It's once again that time of year: the most wonderful time of the year. We are officially on the brink of the holiday season. Every college student I know is counting down the days until they get to go home for a nice break. However, many of us are collectively dreading one thing: family gatherings.
Now, this is not to say that we don't want to see our families--we do. We miss them like crazy, and they're most of the reason we want to go home. What we're dreading is the inevitable conversations about politics.
Even though it's on the taboo conversation list, politics always seem to come up at family events. I mean, isn't it a societal assumption that families share the same belief system? I would argue yes, and so these conversations often come up as a result of the assumption that in a room with your relatives there shouldn't be much controversy regarding this topic.
Many Gen Z-ers (yes, Gen Z, most current college students are not Millenials) will be heading home after voting in their very first election. In Champaign County, home of the University of Illinois at Urbana-Champaign, there was a record early voting turn out, leading many Illini students to wait in lines over two hours long to vote the day before the election as pictured above. Our generation turned out for one of the most important elections in a long time--and we have our opinions about it.
In the era of Donald Trump, young people feel the need to speak out for what they believe in, and oftentimes that means voting liberal. Conservative families are probably going to take issue with that, and they'll make that claim that their college student "came back liberal."
Those family members fail to realize that their student has not been influenced by their "extreme" professors. Rather, they've likely been presented with information that they didn't know before--information that could change the way they see the world and therefore politics.
I've noticed this change within myself even. I've learned a lot here lately.
I didn't know that the United States has the highest incarceration rate in the world.
I didn't know that DACA was only offered to a very specific group of undocumented immigrants who came over as children.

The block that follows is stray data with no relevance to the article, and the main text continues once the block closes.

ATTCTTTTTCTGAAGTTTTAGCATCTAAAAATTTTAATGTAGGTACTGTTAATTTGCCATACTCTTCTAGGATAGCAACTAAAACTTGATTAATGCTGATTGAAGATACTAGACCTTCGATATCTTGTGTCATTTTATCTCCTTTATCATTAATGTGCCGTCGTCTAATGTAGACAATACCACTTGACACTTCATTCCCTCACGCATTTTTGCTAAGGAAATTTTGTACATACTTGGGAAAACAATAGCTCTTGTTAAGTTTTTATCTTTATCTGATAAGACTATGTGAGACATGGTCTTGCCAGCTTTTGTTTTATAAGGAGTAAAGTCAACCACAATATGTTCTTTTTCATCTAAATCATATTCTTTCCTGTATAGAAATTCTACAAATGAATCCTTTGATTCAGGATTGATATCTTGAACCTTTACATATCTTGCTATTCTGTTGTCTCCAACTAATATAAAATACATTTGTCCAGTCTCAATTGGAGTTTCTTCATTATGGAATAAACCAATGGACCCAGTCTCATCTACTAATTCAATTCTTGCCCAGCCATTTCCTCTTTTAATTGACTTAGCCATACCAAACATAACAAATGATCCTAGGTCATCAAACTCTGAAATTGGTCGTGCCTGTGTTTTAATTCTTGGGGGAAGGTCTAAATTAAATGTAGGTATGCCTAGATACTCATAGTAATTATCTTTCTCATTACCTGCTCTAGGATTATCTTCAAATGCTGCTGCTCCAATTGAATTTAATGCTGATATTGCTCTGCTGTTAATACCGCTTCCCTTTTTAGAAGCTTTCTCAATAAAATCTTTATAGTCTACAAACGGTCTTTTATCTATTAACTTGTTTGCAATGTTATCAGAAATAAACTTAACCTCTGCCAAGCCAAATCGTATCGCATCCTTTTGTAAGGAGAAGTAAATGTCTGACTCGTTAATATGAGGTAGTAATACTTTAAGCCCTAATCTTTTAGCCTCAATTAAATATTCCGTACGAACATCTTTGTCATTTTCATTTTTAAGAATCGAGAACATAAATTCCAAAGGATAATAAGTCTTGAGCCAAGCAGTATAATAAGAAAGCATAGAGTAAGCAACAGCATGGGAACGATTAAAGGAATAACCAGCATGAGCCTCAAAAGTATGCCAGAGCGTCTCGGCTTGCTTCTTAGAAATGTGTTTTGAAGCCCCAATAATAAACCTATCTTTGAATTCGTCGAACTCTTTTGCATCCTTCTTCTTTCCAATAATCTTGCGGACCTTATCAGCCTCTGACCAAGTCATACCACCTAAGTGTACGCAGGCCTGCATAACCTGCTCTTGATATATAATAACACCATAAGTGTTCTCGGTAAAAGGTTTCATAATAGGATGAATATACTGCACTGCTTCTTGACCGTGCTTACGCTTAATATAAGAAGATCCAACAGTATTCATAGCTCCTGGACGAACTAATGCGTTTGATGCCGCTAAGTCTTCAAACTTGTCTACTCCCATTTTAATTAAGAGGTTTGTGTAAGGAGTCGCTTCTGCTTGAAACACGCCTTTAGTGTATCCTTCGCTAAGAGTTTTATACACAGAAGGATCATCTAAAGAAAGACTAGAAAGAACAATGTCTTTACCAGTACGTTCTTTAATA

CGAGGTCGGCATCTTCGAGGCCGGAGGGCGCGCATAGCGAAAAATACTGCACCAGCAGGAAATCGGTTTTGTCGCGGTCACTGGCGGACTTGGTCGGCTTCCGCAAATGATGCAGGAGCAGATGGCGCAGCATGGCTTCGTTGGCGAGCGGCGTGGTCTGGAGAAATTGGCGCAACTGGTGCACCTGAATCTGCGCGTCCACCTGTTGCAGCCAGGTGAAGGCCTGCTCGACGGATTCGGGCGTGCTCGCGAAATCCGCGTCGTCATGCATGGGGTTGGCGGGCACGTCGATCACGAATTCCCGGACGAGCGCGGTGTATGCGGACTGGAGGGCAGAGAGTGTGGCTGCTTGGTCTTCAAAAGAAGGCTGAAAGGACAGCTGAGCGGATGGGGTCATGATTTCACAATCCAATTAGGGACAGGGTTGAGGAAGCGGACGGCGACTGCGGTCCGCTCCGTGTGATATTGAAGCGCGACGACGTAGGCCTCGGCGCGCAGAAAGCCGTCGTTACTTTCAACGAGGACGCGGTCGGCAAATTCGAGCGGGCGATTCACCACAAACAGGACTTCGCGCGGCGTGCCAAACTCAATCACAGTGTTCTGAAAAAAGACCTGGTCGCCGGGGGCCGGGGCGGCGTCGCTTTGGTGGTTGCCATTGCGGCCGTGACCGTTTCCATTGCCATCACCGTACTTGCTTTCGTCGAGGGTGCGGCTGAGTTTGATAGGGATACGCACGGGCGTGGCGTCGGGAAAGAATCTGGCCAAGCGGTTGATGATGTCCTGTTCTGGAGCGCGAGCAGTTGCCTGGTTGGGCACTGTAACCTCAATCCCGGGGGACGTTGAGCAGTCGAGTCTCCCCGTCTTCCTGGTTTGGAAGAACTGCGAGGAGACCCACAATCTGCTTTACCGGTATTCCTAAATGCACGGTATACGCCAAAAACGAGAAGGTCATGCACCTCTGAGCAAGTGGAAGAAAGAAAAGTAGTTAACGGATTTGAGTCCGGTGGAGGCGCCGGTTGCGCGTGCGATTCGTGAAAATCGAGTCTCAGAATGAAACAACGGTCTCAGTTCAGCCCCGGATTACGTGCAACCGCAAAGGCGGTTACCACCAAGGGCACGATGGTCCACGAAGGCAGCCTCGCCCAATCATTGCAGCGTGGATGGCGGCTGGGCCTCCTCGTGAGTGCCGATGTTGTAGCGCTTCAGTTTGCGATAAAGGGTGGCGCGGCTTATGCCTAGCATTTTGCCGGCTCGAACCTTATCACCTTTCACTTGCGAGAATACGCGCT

I didn't know that "poor smart kids" often don't make it through enough of their education to work their way up for reasons out of their control.
I didn't know that approximately one in four female college students will be raped in their time on campus.
I didn't know that members of the LGBTQ community are twice as likely to use illegal drugs than those that identify as heterosexual.
I didn't know that only 3% of Planned Parenthood's services performed are abortions.
I didn't know.
If I had this knowledge before coming to school, I probably wouldn't have changed as much as I have. College is great because it opens up students' eyes to the world around them and exposes them to more people, cultures, and ideas than they ever could've imagined existing. We come to universities to learn, and there's so much more to be learned than what we find in our textbooks. So why are students under attack for doing just what they set out to do?
If the facts are changing our political beliefs, that says something about the way political parties have influenced our society. However, that's beside the point right now. What's important is that families accept that their students have had the opportunity to learn and that they open up their minds to the information that their students have learned. Our nation is going through a big change right now--a change college students want to be a part of. I mean, it is our future.